Thursday, December 27, 2007

Close to finding Imhotep at Saqqara?

The original URL for this story has now expired (Sunday Post). However Chris Townsend has pointed out that another web page is now available with this story:
Unfortunately, expiring URLs are a hazard of blogging, but hopefully this will remain for a while (or the story will be updated with even more exciting news!)

A SCOTTISH archaeologist has discovered what he believes is the final resting place of a 5000-year-old lost mummy — widely regarded as the holy grail of Egypt.

Egyptologist Ian Mathieson (right) , from Lauder in Berwickshire, has found two vast tombs under the desert sands that could hold the remains of Imhotep, the architect of the Step Pyramid and one of the most important figures in ancient history.

Imhotep, who became revered as a god after his death, was the builder, sculptor and architect of King Djoser of the Third Dynasty (2649-2575 BC). Archaeologists have long searched in vain for his tomb in the Saqqara burial ground.

This highly sensitive area, now engulfed in desert sand, was once the great necropolis of MemphisEgypt’s main city for 2500 years —and is believed to hold untold riches, which prompted Napoleon to send an expedition in 1798.

Ian, director of The Saqqara Geophysical Survey Project, has led surveys in the region since 1990 using unobtrusive scanning technology and now believes he’s within touching distance of the most coveted treasure of all.

He revealed, “Most of the archaeologists working in Saqqara have been looking for Imhotep.

“We’ve now found two large tombs that fall right within the area where we think he could be. The largest tomb is immense — around 90 metres long by 50 wide, with walls more than five metres thick.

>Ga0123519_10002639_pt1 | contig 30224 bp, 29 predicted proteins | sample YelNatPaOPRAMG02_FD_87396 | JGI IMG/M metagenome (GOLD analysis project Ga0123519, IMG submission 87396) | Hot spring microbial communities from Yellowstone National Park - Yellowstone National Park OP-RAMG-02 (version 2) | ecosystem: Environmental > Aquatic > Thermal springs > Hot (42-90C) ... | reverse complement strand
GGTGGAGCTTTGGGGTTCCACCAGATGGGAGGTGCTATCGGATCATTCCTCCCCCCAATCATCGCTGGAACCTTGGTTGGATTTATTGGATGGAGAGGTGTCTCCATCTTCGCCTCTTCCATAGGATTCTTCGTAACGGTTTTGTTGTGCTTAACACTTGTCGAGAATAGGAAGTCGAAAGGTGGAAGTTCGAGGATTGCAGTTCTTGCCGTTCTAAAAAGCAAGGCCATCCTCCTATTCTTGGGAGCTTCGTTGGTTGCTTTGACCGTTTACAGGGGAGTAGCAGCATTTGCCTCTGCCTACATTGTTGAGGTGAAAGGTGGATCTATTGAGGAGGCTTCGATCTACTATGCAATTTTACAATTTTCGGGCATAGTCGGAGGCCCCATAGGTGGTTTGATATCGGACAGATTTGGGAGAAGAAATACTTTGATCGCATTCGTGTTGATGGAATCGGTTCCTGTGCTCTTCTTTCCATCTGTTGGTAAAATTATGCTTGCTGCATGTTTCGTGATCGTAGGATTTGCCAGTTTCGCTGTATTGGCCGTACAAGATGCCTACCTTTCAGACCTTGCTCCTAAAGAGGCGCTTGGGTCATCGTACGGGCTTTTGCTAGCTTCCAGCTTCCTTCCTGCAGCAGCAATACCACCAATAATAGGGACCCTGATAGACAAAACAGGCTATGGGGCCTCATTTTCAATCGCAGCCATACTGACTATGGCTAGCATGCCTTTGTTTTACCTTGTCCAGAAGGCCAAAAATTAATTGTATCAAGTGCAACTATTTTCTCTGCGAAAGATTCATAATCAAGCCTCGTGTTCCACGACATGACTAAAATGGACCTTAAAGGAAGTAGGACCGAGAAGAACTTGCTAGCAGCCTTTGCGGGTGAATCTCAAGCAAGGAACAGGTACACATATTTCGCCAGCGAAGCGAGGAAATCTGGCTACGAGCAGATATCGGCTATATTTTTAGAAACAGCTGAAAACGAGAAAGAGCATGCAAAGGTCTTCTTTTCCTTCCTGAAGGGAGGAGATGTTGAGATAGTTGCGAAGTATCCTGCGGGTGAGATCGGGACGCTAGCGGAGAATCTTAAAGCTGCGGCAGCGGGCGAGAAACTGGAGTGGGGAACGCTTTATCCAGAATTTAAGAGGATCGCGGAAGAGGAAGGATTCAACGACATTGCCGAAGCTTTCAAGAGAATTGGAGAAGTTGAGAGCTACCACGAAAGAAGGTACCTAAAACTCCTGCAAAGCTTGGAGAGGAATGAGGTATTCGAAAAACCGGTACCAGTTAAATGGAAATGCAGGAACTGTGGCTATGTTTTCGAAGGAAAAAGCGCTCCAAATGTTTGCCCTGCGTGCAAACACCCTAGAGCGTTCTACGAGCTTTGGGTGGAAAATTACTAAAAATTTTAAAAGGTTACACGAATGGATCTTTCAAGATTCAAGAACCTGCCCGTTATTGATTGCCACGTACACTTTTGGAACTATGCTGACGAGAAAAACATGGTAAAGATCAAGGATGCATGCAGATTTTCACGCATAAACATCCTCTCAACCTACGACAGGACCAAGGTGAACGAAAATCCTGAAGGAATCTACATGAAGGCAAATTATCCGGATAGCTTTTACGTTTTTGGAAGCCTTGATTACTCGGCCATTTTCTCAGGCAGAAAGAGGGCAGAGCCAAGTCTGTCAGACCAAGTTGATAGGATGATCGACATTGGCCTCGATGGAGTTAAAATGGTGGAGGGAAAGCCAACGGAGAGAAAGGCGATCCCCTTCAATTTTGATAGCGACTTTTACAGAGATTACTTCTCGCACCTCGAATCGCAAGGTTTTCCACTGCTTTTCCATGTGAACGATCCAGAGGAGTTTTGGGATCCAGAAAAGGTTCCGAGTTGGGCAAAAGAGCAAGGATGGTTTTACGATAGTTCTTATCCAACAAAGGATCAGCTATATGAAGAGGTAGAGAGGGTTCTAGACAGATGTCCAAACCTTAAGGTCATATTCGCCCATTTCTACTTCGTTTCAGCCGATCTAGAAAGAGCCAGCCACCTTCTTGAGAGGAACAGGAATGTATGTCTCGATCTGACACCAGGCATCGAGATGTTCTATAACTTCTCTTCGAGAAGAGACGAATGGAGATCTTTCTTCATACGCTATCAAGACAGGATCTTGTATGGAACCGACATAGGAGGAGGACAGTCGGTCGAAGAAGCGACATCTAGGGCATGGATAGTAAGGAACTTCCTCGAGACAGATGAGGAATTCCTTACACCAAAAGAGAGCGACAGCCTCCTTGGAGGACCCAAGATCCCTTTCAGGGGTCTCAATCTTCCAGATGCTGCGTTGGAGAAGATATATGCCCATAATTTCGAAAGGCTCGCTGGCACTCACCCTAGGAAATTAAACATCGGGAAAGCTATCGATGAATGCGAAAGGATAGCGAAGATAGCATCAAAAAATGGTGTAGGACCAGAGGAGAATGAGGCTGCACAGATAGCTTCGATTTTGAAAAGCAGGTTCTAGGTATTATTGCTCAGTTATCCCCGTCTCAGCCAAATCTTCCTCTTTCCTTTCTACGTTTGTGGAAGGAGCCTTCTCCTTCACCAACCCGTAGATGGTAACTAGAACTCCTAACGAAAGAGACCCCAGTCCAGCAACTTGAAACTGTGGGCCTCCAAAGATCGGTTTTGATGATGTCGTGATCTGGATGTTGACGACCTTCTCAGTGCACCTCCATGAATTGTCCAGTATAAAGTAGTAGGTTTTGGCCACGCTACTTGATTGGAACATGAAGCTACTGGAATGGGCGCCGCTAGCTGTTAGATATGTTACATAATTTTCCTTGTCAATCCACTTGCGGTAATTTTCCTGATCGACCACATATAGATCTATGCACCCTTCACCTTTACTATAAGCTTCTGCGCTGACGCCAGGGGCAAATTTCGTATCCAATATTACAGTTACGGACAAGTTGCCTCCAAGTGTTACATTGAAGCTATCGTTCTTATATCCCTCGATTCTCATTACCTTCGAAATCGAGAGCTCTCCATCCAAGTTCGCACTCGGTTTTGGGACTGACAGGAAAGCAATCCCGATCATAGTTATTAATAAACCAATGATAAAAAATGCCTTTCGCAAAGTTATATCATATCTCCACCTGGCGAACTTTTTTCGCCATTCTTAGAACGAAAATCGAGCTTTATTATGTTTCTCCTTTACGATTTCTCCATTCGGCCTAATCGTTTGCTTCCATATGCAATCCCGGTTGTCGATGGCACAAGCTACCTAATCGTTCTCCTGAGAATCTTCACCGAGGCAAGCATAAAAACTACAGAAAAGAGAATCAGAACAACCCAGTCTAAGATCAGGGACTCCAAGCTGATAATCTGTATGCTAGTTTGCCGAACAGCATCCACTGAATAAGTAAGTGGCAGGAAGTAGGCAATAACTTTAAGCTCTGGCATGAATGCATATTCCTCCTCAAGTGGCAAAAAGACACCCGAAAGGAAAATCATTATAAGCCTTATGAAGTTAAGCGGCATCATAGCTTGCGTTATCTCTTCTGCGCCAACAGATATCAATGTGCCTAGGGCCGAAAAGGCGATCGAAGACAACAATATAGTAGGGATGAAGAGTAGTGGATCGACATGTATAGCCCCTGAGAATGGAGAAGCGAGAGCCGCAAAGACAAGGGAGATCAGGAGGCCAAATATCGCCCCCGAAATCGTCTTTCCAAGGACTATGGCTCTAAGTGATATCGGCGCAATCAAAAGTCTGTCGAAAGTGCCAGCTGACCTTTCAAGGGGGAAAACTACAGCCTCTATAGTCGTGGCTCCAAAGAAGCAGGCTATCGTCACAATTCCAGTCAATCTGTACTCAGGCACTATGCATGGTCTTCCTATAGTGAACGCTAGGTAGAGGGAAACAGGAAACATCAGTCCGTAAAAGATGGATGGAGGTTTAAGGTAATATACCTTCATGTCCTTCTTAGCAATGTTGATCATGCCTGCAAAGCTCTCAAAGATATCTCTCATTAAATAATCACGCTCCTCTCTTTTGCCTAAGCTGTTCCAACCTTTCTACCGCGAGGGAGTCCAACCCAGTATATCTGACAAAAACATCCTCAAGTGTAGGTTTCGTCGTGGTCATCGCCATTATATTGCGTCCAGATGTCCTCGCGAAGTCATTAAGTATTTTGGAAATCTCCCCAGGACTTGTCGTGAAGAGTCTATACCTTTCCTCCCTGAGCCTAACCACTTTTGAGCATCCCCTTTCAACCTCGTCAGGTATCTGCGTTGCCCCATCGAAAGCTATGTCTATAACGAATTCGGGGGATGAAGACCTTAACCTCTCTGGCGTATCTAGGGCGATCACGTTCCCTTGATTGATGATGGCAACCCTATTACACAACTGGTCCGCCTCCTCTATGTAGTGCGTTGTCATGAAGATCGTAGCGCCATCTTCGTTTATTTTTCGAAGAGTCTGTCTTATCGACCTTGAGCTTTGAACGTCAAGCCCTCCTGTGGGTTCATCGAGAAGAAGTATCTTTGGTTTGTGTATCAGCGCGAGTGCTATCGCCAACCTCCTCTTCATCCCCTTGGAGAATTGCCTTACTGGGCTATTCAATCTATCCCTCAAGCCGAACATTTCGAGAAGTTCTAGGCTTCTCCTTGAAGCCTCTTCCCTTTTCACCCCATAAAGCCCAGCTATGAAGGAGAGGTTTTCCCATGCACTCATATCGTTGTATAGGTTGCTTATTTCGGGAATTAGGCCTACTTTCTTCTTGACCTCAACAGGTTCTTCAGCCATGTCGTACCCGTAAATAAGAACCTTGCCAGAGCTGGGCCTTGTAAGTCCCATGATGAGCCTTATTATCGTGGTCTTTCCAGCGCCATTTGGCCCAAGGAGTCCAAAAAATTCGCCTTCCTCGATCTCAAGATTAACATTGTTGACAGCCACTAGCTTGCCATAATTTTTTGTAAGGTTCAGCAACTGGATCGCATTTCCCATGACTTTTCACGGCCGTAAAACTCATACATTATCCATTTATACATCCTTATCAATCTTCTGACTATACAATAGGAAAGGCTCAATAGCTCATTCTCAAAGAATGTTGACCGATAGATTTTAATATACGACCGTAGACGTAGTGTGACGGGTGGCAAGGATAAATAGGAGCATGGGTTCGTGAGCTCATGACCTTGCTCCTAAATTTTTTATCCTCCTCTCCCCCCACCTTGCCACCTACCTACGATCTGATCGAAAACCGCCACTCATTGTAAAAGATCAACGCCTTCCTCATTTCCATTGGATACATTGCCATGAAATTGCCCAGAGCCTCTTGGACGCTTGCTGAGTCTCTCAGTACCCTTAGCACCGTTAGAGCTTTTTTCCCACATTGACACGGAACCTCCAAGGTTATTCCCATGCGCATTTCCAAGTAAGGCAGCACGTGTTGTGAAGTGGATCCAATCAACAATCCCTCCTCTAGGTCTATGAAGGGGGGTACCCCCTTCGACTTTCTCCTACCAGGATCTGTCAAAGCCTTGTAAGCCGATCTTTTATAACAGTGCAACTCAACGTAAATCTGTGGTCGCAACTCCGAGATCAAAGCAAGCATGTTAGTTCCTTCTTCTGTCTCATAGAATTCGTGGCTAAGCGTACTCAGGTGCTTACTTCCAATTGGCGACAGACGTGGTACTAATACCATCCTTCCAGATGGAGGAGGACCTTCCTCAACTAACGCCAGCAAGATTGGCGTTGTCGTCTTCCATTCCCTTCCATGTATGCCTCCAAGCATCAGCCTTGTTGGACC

“Right next door is a second tomb, around 70 by 50 metres with very thick walls and a complicated internal structure which could point to a courtyard or temple.
“They dwarf everything in the area — Imhotep may have designed his own tomb to compare with the Step Pyramid he built. A person of his standing could command the artisans and labour needed to build such imposing structures.
“All the information points to this being the most probable place he could be.”

Although Ian’s find was made last year he hasn’t released the information until now because he’s had to publish his findings and present them to the Supreme Council of Antiquities — the regulatory body for any archaeological work in Egypt.

See the above page for more.

The Saqqara Geophysical Survey Project has its own web page. There is also an image gallery.

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